With its masterful choreography, stunning set and innovative costume design, you can’t help but fall under the spell of Matthew Bourne’s SWAN LAKE
It’s hard to believe that Matthew Bourne’s SWAN LAKE is a whopping 23 years old. As the iconic dance piece returns to the stage for a new UK tour, it still feels as bold, fresh and inventive as ever.
Best known for shattered conventions by replacing the female corps-de-ballet with a menacing male ensemble, Bourne’s SWAN LAKE tells the story of a lonely, misfit Prince (Dominic North) who finds the missing love he craves from his cold-hearted mother (Katrina Lyndon) in the charismatic form of The Swan (Will Bozier). The delightfully dark production turned ballet tradition upside down when it first premiered in 1995, winning over thirty international awards including an Olivier and three Tonys and cementing its place as an innovative and contemporary Swan Lake for our times.
The 2018 revival of the iconic dance piece sees a few tweaks here and there, including a newly renovated set by Lez Brotherston who gives the piece the grandeur it deserves, as well some changes to the lighting design and choreography. But don’t let this put you off, the differences are in the detail and the production retains many of the iconic elements which people know and love from the original production.
As with any interpretation of SWAN LAKE (or indeed any production of Matthew Bourne’s), the highlight of this piece is the choreography which is as visually and emotively compelling as ever. The interplay between Dominic North as the Prince and Will Bozier’s Swan is masterful, their pas de duex, in particular, standing out as both tender and powerful. Beyond the electric erotic charge that underpins their encounters, there is a playful, tender side acknowledged in intense eye contact, matching body language and high-flying lifts. You literally cannot take your eyes away from them.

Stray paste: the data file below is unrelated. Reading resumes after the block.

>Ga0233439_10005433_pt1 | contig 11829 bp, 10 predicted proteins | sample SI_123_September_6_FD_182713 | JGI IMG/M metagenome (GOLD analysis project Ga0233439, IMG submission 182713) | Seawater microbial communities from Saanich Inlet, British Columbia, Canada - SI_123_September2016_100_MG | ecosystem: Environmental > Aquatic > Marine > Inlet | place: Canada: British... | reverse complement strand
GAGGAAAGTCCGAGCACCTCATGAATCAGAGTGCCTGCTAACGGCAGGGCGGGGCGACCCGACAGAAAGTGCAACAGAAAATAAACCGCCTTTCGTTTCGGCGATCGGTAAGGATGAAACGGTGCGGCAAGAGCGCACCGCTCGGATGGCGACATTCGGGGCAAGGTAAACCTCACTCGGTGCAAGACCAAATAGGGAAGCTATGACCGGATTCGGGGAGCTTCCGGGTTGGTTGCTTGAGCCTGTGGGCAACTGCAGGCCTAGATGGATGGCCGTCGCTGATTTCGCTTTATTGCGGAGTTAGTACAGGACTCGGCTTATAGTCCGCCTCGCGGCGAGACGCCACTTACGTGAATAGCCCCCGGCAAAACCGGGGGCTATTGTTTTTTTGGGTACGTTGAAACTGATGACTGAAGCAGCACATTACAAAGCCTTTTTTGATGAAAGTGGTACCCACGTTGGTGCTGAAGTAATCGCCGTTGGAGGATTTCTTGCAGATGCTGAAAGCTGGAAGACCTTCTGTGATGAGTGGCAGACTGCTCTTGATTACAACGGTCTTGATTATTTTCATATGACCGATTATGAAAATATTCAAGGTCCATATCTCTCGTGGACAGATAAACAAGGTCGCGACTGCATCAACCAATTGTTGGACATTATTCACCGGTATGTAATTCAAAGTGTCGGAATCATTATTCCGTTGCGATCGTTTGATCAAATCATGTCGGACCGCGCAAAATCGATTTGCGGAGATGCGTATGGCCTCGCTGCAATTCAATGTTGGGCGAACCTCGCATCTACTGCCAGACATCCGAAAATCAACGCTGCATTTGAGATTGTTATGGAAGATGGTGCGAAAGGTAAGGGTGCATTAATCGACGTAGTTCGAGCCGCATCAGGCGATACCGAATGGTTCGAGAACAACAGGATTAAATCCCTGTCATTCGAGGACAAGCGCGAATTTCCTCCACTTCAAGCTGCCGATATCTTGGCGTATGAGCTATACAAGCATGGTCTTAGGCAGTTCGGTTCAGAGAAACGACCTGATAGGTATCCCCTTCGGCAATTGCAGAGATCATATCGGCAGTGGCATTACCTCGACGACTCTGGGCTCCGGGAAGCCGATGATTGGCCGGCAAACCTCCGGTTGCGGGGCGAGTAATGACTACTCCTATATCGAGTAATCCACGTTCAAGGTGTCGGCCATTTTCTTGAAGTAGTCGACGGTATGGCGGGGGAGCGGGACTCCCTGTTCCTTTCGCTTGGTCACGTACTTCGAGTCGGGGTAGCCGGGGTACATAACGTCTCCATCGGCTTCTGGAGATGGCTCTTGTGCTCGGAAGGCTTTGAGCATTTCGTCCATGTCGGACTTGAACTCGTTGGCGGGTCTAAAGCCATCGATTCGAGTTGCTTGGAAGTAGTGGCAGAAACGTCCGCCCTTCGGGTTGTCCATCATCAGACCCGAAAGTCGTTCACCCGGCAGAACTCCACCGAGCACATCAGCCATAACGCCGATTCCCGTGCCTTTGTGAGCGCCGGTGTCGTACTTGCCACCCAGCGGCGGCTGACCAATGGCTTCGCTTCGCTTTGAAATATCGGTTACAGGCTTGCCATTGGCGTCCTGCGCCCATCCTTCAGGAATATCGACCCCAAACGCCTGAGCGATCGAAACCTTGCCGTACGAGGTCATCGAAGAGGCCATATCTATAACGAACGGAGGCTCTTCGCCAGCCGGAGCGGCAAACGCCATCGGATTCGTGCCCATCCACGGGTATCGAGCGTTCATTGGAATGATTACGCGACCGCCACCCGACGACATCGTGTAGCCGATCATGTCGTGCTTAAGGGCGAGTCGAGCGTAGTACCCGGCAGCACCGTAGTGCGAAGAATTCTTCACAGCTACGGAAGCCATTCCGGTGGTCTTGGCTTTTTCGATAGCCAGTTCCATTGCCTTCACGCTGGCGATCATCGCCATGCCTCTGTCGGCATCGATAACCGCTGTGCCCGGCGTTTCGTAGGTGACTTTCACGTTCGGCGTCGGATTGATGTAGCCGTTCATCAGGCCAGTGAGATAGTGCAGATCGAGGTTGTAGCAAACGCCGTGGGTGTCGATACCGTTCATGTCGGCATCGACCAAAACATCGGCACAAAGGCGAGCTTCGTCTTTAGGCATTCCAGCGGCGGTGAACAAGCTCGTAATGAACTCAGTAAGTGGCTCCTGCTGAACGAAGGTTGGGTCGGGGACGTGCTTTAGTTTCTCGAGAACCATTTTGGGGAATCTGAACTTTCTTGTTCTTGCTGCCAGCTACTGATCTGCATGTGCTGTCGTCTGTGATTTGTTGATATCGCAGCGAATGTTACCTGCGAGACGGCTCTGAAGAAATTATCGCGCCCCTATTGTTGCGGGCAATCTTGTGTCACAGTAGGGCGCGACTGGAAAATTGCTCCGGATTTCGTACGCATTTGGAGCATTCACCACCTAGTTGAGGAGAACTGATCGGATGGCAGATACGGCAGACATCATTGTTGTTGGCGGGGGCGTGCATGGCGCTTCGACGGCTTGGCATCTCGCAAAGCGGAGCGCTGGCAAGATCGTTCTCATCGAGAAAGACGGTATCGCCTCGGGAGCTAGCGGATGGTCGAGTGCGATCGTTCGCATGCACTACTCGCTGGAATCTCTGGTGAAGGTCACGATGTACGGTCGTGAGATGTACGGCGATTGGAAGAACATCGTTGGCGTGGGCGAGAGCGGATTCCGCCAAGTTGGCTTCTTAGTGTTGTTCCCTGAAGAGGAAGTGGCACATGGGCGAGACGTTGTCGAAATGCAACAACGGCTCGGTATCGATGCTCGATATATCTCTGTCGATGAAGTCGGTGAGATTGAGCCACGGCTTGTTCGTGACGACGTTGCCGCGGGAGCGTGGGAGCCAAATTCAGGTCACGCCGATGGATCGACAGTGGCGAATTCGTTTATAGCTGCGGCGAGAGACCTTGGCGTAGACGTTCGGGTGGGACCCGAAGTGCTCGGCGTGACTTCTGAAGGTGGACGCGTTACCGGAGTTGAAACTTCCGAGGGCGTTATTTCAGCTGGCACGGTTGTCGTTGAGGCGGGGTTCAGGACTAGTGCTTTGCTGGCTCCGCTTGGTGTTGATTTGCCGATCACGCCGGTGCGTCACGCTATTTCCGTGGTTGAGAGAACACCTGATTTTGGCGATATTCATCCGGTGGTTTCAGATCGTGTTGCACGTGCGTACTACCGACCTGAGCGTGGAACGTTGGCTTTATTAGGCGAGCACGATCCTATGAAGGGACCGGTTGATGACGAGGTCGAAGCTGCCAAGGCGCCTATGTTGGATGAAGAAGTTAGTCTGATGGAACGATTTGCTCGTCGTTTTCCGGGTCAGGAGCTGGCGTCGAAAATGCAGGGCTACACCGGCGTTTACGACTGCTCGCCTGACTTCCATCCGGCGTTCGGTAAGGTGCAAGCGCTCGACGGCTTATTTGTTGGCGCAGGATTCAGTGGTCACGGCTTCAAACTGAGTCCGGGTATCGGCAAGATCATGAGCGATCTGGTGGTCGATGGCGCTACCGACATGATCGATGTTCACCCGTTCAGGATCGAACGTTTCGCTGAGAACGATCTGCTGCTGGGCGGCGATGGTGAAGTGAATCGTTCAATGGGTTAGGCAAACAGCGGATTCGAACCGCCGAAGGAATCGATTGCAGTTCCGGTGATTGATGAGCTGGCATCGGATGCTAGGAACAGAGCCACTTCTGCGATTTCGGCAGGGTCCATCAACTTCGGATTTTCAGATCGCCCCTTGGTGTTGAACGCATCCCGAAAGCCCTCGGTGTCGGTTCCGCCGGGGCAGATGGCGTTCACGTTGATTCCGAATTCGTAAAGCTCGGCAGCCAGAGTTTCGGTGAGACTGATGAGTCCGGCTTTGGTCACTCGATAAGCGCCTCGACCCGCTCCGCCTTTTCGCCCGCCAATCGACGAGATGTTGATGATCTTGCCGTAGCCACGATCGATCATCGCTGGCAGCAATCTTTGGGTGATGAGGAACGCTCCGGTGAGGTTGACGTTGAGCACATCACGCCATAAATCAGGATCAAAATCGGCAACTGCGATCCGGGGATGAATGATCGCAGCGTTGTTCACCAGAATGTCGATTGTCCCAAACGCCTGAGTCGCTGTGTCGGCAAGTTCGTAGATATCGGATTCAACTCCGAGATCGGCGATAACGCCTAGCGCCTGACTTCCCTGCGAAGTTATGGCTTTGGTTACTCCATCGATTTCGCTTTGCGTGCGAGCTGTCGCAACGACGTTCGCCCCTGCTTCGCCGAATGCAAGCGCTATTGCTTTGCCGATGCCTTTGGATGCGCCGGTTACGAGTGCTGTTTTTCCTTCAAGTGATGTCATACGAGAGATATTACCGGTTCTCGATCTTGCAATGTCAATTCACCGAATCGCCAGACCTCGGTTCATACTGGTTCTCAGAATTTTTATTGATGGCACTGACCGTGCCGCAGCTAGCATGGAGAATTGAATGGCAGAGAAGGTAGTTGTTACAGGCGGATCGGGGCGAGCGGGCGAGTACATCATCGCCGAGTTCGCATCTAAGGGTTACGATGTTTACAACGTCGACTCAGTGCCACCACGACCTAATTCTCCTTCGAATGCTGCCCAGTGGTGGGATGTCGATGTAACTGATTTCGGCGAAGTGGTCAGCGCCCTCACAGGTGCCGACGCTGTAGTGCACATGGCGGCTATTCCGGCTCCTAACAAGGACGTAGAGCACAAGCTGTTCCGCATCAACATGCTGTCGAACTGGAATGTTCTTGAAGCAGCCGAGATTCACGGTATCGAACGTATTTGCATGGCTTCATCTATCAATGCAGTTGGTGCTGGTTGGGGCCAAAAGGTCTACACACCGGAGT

The menacingly majestic swans are equally memorising, bringing testosterone-fuelled strength to the muscular, brooding and intimidating choreography which strays far from the stereotypical grace and elegance of female ballerinas. Their dancing is full of personality, their uniformity heightening the viciousness of the pack, whilst still retaining the swan-like elements which make this piece unique, including sassy cygnets, rippling arms and thrusting head movements in curious investigation.
While the storyline is dark, there are plenty of humorous touches to keep the piece light with Katrina Lyndon as the Prince’s daft and hapless girlfriend particularly standing out here, her pitch-perfect comic timing and inappropriate antics having the audience in stitches.
Add in a stunning costume design – which takes us from glitz and glamour of the ballroom to sparse and sinister environment of a hospital – as well as Tchaikovsky’s stunning score which sounds as chilling as ever, and you can’t help but fall under the spell of SWAN LAKE.
Don’t miss it.
Donna is the Founder and Editor of Frankly, My Dear UK. By day, she works as a digital marketing specialist, by night she reviews film, theatre and music for a wide range of publications including WhatsonStage and The Reviews Hub. Loves Formula 1, prosecco and life.